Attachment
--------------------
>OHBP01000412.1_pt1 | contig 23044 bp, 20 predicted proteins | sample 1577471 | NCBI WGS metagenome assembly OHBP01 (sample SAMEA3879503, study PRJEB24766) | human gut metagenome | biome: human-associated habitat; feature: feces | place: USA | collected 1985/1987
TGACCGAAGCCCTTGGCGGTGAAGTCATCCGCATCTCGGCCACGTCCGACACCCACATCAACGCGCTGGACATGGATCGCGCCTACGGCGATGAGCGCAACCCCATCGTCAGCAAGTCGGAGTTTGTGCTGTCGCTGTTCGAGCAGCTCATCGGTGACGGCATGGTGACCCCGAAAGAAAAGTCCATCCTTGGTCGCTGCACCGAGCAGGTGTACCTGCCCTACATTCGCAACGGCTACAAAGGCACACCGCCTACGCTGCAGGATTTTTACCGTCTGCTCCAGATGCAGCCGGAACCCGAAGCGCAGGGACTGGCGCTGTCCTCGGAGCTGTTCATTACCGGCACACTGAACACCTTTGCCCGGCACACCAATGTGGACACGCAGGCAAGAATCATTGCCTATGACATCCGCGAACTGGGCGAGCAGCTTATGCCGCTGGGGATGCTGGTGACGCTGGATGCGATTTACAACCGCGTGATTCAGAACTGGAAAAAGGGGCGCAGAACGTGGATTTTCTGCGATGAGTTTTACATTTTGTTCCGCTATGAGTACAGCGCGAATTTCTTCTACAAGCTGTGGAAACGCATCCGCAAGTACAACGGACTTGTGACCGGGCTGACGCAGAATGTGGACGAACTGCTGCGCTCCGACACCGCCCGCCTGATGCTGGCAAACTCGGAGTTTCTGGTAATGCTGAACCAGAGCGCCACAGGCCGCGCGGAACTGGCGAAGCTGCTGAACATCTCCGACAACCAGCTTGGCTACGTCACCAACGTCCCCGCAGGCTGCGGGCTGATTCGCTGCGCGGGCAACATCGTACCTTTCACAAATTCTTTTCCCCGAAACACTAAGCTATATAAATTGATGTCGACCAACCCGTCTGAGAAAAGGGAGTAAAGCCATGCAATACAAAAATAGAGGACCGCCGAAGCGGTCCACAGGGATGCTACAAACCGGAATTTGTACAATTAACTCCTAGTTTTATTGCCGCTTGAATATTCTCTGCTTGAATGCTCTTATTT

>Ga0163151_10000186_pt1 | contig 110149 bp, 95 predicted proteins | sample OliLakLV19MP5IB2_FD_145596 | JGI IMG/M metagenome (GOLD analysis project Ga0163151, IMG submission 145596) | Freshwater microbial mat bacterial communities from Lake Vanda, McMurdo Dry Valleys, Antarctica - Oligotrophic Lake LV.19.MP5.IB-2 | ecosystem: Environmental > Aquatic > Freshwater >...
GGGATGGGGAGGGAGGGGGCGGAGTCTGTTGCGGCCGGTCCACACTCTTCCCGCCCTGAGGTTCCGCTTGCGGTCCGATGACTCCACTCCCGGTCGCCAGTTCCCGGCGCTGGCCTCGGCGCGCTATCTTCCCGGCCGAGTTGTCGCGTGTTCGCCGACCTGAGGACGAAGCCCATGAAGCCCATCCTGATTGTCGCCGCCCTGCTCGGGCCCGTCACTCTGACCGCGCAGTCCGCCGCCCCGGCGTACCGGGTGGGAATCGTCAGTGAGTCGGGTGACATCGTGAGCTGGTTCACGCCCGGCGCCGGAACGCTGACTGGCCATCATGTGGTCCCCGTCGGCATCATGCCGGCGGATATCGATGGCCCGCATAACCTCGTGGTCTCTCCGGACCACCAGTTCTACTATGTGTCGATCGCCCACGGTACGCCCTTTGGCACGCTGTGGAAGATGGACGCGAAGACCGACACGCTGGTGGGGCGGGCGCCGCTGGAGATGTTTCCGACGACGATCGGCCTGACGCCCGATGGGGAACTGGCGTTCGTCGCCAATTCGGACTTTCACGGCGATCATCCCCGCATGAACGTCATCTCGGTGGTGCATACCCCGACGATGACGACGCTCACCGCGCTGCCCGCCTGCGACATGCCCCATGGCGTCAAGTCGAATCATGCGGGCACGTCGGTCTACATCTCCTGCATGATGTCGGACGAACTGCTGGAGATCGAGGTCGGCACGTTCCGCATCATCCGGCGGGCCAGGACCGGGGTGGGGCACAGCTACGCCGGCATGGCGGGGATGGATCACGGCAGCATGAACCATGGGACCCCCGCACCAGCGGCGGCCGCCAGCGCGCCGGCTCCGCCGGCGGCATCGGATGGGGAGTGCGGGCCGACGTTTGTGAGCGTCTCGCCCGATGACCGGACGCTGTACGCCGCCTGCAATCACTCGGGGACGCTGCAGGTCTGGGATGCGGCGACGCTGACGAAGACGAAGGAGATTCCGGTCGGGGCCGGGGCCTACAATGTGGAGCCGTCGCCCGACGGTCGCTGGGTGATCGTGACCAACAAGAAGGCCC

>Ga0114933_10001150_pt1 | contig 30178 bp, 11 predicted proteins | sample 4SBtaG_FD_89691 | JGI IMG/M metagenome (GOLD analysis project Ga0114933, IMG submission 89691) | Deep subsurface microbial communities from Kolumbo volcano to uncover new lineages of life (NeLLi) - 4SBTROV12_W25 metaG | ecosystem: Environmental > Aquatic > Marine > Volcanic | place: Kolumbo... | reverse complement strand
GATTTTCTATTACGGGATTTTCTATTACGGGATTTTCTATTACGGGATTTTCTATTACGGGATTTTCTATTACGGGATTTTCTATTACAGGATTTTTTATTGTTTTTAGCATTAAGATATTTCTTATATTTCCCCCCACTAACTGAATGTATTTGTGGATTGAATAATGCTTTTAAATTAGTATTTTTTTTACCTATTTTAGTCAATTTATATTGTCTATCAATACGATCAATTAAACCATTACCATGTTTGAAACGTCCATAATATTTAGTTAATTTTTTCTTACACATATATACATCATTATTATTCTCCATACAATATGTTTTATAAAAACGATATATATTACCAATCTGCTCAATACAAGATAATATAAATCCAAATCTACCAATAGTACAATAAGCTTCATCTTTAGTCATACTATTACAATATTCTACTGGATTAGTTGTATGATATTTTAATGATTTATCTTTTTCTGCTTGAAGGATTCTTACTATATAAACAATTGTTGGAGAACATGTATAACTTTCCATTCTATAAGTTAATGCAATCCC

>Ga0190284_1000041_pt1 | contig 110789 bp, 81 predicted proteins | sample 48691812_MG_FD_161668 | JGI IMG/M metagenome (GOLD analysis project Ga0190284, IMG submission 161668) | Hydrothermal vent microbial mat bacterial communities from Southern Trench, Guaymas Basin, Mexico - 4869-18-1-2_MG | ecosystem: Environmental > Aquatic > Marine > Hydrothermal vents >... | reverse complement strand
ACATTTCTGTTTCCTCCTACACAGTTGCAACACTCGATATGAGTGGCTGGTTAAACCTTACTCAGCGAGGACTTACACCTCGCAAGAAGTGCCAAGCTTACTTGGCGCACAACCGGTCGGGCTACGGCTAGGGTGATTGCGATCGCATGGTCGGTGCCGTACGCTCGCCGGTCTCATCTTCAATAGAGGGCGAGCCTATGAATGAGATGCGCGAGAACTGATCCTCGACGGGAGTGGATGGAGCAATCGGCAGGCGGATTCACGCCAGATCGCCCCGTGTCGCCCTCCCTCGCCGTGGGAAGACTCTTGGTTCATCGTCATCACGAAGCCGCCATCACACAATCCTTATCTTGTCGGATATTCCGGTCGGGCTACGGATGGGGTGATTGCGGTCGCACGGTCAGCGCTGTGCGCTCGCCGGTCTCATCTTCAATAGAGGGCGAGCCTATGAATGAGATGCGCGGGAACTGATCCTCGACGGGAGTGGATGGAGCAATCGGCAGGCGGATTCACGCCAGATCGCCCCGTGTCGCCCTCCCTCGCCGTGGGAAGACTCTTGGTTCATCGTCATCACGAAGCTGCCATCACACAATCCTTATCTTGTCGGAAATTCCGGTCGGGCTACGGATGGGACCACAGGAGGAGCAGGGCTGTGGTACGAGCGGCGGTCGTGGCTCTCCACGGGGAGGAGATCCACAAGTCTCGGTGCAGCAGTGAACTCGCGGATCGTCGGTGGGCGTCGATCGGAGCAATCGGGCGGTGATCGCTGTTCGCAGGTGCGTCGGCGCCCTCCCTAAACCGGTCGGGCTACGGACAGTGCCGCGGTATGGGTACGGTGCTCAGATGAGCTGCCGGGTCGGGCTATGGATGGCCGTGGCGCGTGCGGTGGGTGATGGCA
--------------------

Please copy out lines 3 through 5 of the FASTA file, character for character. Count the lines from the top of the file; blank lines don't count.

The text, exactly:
>Ga0163151_10000186_pt1 | contig 110149 bp, 95 predicted proteins | sample OliLakLV19MP5IB2_FD_145596 | JGI IMG/M metagenome (GOLD analysis project Ga0163151, IMG submission 145596) | Freshwater microbial mat bacterial communities from Lake Vanda, McMurdo Dry Valleys, Antarctica - Oligotrophic Lake LV.19.MP5.IB-2 | ecosystem: Environmental > Aquatic > Freshwater >...
GGGATGGGGAGGGAGGGGGCGGAGTCTGTTGCGGCCGGTCCACACTCTTCCCGCCCTGAGGTTCCGCTTGCGGTCCGATGACTCCACTCCCGGTCGCCAGTTCCCGGCGCTGGCCTCGGCGCGCTATCTTCCCGGCCGAGTTGTCGCGTGTTCGCCGACCTGAGGACGAAGCCCATGAAGCCCATCCTGATTGTCGCCGCCCTGCTCGGGCCCGTCACTCTGACCGCGCAGTCCGCCGCCCCGGCGTACCGGGTGGGAATCGTCAGTGAGTCGGGTGACATCGTGAGCTGGTTCACGCCCGGCGCCGGAACGCTGACTGGCCATCATGTGGTCCCCGTCGGCATCATGCCGGCGGATATCGATGGCCCGCATAACCTCGTGGTCTCTCCGGACCACCAGTTCTACTATGTGTCGATCGCCCACGGTACGCCCTTTGGCACGCTGTGGAAGATGGACGCGAAGACCGACACGCTGGTGGGGCGGGCGCCGCTGGAGATGTTTCCGACGACGATCGGCCTGACGCCCGATGGGGAACTGGCGTTCGTCGCCAATTCGGACTTTCACGGCGATCATCCCCGCATGAACGTCATCTCGGTGGTGCATACCCCGACGATGACGACGCTCACCGCGCTGCCCGCCTGCGACATGCCCCATGGCGTCAAGTCGAATCATGCGGGCACGTCGGTCTACATCTCCTGCATGATGTCGGACGAACTGCTGGAGATCGAGGTCGGCACGTTCCGCATCATCCGGCGGGCCAGGACCGGGGTGGGGCACAGCTACGCCGGCATGGCGGGGATGGATCACGGCAGCATGAACCATGGGACCCCCGCACCAGCGGCGGCCGCCAGCGCGCCGGCTCCGCCGGCGGCATCGGATGGGGAGTGCGGGCCGACGTTTGTGAGCGTCTCGCCCGATGACCGGACGCTGTACGCCGCCTGCAATCACTCGGGGACGCTGCAGGTCTGGGATGCGGCGACGCTGACGAAGACGAAGGAGATTCCGGTCGGGGCCGGGGCCTACAATGTGGAGCCGTCGCCCGACGGTCGCTGGGTGATCGTGACCAACAAGAAGGCCC

>Ga0114933_10001150_pt1 | contig 30178 bp, 11 predicted proteins | sample 4SBtaG_FD_89691 | JGI IMG/M metagenome (GOLD analysis project Ga0114933, IMG submission 89691) | Deep subsurface microbial communities from Kolumbo volcano to uncover new lineages of life (NeLLi) - 4SBTROV12_W25 metaG | ecosystem: Environmental > Aquatic > Marine > Volcanic | place: Kolumbo... | reverse complement strand